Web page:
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Who is Julia “Butterfly” Hill?

After suffering from a car accident at the age of 22, Julia Butterfly Hill went on a journey to find her true calling in life. And not long after, she encountered the beautiful redwood groves of Northern California, where she came face to face with Luna, a 200 feet tall tree that was more than 1,000 years old. 

Remembered as a dedicated environmental activist, Julia Butterfly Hill lived in a 1500-year-old, 200 feet tall tree named Luna from 1997 to 1999 to prevent the tree from being chopped down by the Pacific Lumber Company. 

The Calling of Julia Butterfly Hill

At the young age of 22, Julia “Butterfly” Hill’s life drastically changed after her involvement in a car accident, leaving her brain-damaged and crippled. While she struggled to recover and regain normal brain functioning, Hill sought to find her purpose in life. And although she emerged as a child of a preacher, surrounding her with organized religion and spirituality, she didn’t have a spiritual calling with the church, but in nature.

After Hill’s accident, she began to develop an interest in traveling. Hill arrived in Northern California with her friends and family from Missouri, and soon, they began hiking and running within the redwood-filled groves. Hill became immediately drawn to the Humboldt county’s redwood forests.

When I entered the majestic cathedral of the redwood forest for the first time, my spirit knew it had found what it was searching for. I dropped to my knees and began to cry because I was so overwhelmed by the wisdom, energy, and spirituality housed in this holiest of temples.

Julia “Butterfly” Hill

Nearly a year passed before Hill returned to the forest. And there, she found Luna, an ancient 200 feet tall redwood tree endangered from being taken for profit. Luna was one of the many redwoods within Humboldt county’s hillside that the Pacific Lumber Company wanted to cut down for monetary gain. Chopping down the redwoods would prove to be a hazardous risk for the locals as the trees protected people from landslides and other natural disasters that destroyed people’s homes. (Source: Santa Clara University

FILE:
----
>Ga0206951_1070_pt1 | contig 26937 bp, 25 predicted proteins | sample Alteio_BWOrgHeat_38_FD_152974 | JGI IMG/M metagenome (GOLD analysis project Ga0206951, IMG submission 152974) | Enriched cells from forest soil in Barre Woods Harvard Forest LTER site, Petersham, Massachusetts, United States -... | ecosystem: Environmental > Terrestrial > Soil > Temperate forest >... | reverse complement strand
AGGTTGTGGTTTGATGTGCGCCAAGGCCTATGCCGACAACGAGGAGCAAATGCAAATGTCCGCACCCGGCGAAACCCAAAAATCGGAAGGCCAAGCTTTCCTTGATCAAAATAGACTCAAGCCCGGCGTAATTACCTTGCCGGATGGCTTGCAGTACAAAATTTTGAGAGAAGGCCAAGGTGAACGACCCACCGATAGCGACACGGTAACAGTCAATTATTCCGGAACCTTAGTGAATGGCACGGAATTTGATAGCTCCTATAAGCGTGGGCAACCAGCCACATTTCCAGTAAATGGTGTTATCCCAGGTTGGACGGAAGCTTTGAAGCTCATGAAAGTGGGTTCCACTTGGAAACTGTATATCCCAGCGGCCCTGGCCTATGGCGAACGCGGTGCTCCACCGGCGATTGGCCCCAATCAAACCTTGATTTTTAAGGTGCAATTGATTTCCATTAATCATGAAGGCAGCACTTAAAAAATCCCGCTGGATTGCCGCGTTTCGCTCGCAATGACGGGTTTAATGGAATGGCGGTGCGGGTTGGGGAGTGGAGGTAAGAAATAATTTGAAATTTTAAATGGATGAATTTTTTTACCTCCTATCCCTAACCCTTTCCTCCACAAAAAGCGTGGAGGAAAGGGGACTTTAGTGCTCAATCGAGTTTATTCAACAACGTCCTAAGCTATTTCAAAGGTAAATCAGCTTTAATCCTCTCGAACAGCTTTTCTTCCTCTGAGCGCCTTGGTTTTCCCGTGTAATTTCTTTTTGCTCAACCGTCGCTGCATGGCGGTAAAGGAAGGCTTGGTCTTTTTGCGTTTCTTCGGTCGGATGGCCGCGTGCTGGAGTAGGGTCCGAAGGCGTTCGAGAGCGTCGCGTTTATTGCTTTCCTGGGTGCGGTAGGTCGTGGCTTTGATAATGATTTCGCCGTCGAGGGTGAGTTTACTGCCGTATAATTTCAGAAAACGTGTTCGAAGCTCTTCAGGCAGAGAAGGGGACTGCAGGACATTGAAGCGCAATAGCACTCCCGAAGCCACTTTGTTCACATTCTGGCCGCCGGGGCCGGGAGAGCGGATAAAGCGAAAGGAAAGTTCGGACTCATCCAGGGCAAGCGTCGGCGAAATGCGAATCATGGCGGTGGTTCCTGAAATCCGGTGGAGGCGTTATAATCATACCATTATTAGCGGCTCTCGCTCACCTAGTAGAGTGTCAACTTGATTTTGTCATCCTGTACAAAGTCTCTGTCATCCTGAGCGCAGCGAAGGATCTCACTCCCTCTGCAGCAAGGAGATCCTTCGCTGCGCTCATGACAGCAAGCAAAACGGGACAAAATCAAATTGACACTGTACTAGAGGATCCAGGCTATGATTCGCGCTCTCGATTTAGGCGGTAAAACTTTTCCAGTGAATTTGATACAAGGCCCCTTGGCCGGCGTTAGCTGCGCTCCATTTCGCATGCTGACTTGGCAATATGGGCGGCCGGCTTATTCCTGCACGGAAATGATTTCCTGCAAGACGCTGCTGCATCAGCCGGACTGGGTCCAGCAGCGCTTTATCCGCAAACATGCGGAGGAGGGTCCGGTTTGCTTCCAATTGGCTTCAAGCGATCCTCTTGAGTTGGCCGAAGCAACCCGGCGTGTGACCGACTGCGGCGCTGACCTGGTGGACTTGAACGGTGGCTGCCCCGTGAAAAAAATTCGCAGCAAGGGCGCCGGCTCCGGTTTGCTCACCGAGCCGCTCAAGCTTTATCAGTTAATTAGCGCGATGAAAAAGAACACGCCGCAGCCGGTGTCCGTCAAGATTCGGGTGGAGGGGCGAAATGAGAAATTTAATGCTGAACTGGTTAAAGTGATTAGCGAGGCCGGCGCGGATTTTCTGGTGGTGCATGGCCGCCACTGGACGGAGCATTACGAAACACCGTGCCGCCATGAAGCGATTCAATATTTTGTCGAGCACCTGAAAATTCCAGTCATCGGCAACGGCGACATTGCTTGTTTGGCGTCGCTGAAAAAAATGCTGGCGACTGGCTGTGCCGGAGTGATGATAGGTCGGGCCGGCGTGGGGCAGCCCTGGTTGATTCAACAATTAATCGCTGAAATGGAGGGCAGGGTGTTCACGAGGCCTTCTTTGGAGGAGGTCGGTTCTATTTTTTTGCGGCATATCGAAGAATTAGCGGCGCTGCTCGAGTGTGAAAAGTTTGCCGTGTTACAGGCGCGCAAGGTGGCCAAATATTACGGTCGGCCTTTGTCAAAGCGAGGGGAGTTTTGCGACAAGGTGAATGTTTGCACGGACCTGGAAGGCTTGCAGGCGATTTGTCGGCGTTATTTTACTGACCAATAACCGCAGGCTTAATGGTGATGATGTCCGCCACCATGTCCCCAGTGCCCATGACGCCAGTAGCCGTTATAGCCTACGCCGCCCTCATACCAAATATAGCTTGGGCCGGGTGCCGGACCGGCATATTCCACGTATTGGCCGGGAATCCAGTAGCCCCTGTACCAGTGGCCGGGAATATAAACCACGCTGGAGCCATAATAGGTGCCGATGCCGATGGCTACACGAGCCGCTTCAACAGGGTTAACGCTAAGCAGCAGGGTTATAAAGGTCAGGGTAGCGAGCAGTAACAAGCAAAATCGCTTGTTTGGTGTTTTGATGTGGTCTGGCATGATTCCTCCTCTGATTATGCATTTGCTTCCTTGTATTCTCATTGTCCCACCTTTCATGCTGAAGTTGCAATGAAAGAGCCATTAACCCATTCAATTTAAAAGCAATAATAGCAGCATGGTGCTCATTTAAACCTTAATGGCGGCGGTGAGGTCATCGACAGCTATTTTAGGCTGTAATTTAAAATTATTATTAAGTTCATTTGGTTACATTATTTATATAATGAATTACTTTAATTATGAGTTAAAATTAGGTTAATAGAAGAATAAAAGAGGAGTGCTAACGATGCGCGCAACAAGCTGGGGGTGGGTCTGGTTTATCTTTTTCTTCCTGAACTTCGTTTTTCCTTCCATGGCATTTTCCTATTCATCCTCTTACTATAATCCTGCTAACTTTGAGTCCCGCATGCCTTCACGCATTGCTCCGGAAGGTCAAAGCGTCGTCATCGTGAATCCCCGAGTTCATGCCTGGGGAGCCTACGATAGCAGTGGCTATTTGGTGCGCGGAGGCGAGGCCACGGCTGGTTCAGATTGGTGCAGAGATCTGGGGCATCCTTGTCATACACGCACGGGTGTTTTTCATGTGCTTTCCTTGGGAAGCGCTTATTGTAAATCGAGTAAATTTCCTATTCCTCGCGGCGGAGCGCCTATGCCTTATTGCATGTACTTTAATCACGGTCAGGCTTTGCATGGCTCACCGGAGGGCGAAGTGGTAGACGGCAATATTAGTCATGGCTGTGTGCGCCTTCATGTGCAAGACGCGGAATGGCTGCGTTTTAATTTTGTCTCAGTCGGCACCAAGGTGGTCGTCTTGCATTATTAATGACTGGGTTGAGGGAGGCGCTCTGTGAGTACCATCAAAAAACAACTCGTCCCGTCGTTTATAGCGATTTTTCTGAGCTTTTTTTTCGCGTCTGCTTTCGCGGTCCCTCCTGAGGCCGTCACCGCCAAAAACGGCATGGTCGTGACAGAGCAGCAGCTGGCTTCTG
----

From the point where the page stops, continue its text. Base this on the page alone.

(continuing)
Hill and Luna’s Journey

Hill started tree-sitting for Luna on December 10, 1997; from there, she would stay at a tiny platform that hugged the tree. The hours of tree-sitting turned to days, and the days developed into weeks, and the weeks turned into months and years. Hill knew that her act of tree-sitting was much bigger than it seemed, and soon, many environmental organizations officially began supporting her, including Earth first.

Hill faced various challenges in her more than two years of tree-sitting. Powerful storms and terrifying weather conditions threatened Hill and Luna, including rain, snow, 40 mph winds, and an El Niño season. Hill remained resilient, with a camp stove and a sleeping bag as her only heat source.

In addition to that, the Pacific Lumber Company and law enforcement placed immense pressure on Hill to leave the tree. They used helicopter pressure, verbal threats, and they even went as far as freezing Hill’s one-week supply of food. Thankfully, Hill persevered with the aid of the organizations and individuals that further supported her.

On December 18, 1999, Hill emerged victorious in her fight as she received news that the Pacific Lumber Company decided to hinder its operations within a specific area around Luna. In addition to that, different environmental organizations and numerous individuals came together to raise nearly $50,000 to aid Humboldt State University in funding their sustainable forestry department. (Source: Santa Clara University)

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